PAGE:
Assembling the Cake

  1. Place the first layer of white cake on you cake platter and then frost the top with a generous amount of buttercream frosting.
  2. The second layer should be chocolate, topping with chocolate frosting.
  3. Continue alternating white- chocolate- white with a layer of frosting between each until all five layers are assembled.
  4. Frost the entire cake with the remaining chocolate frosting and you can blend in the remaining buttercream, or use it for more precise decorating.
  5. Use the chocolate chips for decoration by sprinkling them on top of the finished cake and carefully pressing them individually into the sides of the cake as desired.

Now cut yourself a big hunk of cake and enjoy!



I hope you enjoy this tasty treat! You can also make just the chocolate cake or the white cake with your choice of frosting.

  • The coffee and espresso powder are barely noticeable and add a richness, not really a coffee flavor to the chocolate cake and frosting.

I promise the next recipe I share will be especially for those health-conscious people out there looking for delicious alternatives to mundane cooking. I’d love to hear to comments!

2013 in review

The WordPress.com stats helper monkeys prepared a 2013 annual report for this blog.

Here’s an excerpt:

A New York City subway train holds 1,200 people. This blog was viewed about 4,900 times in 2013. If it were a NYC subway train, it would take about 4 trips to carry that many people.

Click here to see the complete report.

It’s Just Another Day

After a relaxing, rather uneventful birthday– I’m not sure what I expected when I got up this morning… but being that my life follows the Big Brother slogan, “Expect the Unexpected”… I should have been prepared.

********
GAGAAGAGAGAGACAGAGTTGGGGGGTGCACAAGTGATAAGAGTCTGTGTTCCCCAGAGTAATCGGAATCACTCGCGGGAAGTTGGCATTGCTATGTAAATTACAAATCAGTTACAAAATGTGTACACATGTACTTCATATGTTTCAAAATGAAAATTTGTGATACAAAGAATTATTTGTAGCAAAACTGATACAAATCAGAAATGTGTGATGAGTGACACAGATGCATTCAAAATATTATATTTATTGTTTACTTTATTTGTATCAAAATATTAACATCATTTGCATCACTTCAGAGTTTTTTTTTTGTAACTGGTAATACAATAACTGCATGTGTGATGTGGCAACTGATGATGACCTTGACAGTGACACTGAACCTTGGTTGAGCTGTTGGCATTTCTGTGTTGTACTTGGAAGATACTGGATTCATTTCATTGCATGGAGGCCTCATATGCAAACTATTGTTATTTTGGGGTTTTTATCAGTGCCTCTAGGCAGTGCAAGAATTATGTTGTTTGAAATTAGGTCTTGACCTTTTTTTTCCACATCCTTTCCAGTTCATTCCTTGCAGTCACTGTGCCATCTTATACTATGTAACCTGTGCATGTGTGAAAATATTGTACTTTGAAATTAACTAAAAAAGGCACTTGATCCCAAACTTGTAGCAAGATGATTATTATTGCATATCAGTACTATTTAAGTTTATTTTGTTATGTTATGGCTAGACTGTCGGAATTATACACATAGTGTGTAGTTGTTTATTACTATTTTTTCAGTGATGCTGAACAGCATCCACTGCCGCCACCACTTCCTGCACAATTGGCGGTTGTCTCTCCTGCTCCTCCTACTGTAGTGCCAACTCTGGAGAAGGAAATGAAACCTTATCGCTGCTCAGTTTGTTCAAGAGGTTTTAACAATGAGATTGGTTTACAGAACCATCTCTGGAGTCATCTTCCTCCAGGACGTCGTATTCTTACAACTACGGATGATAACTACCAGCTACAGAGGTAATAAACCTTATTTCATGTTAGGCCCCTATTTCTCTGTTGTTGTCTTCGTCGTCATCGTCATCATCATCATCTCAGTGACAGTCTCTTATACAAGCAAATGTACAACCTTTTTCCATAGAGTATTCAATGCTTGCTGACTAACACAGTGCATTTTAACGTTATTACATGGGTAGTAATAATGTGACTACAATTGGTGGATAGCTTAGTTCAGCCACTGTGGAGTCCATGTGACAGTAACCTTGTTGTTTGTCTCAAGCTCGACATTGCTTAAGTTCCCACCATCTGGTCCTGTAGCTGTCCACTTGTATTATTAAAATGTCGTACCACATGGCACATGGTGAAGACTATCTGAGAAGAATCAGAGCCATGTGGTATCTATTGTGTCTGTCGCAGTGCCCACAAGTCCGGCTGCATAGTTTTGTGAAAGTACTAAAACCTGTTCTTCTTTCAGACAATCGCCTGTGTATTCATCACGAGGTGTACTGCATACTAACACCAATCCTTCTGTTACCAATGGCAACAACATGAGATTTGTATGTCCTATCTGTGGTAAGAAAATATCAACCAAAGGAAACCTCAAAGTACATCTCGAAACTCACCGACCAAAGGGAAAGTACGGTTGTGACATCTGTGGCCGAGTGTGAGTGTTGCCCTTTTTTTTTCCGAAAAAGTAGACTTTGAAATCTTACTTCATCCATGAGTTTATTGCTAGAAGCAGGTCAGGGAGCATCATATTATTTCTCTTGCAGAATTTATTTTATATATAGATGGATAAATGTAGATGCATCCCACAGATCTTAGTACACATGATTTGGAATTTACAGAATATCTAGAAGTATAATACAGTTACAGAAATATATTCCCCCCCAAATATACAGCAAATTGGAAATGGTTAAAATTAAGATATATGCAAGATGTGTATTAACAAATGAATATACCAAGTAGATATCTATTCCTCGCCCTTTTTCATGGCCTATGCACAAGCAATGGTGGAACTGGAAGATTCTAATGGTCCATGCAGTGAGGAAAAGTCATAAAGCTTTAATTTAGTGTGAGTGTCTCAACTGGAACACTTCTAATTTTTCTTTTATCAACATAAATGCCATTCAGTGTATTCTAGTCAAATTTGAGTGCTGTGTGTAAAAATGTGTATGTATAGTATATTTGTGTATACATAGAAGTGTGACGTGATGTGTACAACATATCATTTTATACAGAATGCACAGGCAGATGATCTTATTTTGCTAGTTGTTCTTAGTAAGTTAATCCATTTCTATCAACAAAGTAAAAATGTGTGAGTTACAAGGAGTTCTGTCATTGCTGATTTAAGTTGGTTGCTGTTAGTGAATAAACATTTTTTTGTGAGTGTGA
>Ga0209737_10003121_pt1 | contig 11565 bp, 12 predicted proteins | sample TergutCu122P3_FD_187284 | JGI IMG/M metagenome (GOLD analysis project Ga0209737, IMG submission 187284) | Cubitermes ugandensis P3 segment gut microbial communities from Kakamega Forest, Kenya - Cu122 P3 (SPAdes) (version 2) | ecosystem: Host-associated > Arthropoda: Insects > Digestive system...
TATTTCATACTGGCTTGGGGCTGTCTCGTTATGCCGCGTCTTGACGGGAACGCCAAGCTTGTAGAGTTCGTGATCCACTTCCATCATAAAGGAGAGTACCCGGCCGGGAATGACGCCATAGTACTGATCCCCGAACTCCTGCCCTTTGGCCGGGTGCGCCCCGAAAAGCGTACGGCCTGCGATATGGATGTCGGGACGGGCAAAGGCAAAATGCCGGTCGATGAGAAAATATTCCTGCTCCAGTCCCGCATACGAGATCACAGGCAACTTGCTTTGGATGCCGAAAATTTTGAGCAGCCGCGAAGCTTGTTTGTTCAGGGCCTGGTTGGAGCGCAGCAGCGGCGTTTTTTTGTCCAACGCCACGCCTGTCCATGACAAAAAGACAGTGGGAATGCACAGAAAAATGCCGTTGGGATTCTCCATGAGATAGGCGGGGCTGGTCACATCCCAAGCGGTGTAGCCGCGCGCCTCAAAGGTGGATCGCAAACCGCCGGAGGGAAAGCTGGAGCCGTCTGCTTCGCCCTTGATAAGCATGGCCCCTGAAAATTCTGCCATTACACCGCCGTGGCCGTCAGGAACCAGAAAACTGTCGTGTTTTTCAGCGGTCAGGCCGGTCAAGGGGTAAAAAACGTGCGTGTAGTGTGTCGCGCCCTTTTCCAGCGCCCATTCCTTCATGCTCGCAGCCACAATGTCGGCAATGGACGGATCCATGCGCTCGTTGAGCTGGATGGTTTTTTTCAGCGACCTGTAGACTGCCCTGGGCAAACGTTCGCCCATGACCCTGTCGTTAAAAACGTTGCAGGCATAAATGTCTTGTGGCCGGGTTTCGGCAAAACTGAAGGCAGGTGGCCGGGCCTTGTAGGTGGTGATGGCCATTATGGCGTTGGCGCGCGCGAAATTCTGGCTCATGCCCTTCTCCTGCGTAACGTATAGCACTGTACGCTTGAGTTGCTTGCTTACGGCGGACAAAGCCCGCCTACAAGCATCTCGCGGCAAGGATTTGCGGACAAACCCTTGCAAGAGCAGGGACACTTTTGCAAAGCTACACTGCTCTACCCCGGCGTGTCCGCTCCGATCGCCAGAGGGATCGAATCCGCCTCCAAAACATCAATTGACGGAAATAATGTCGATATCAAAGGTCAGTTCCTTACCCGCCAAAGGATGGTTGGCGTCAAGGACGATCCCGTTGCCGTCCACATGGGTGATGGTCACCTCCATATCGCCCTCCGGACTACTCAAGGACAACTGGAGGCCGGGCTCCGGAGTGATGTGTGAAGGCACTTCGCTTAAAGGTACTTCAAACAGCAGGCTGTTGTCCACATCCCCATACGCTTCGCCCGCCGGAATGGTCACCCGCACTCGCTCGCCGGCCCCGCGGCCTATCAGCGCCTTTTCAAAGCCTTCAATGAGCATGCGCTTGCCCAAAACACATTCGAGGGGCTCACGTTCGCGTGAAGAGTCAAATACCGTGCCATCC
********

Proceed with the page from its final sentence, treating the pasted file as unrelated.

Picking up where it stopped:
We decided to have a few people over tomorrow evening for New Year’s Eve and Michael and I were discussing it this morning before he left for work. I decided to run to Jewel and get some salt for the driveway because the back was a solid sheet of ice.

I warmed up the car and pulled around to the front gate but it wouldn’t open. I thought the battery in the remote was frozen but it was lighting up. It took me a few moments to notice some of the Christmas lights outside were also off, so I figured the breaker must have flipped.

I went back in to tell Michael he might have to use the other gate, checked the breaker and it just kept tripping when I tried to reset it. Oh well, I figured I’d try and fix it later.

l_8474eab0-af1e-11e1-b28b-1755f6a00003So, I went and got salt. I came back home, got out of the car to close the back gate…. then BAM! Full body-slam on the ice. Luckily, I was wearing my puffy coat and my ski cap (which Michael refers to as Pippi Longstocking) and they thankfully cushioned my fall. I wasn’t hurt– just a little rattled. I spread the salt and went about my day.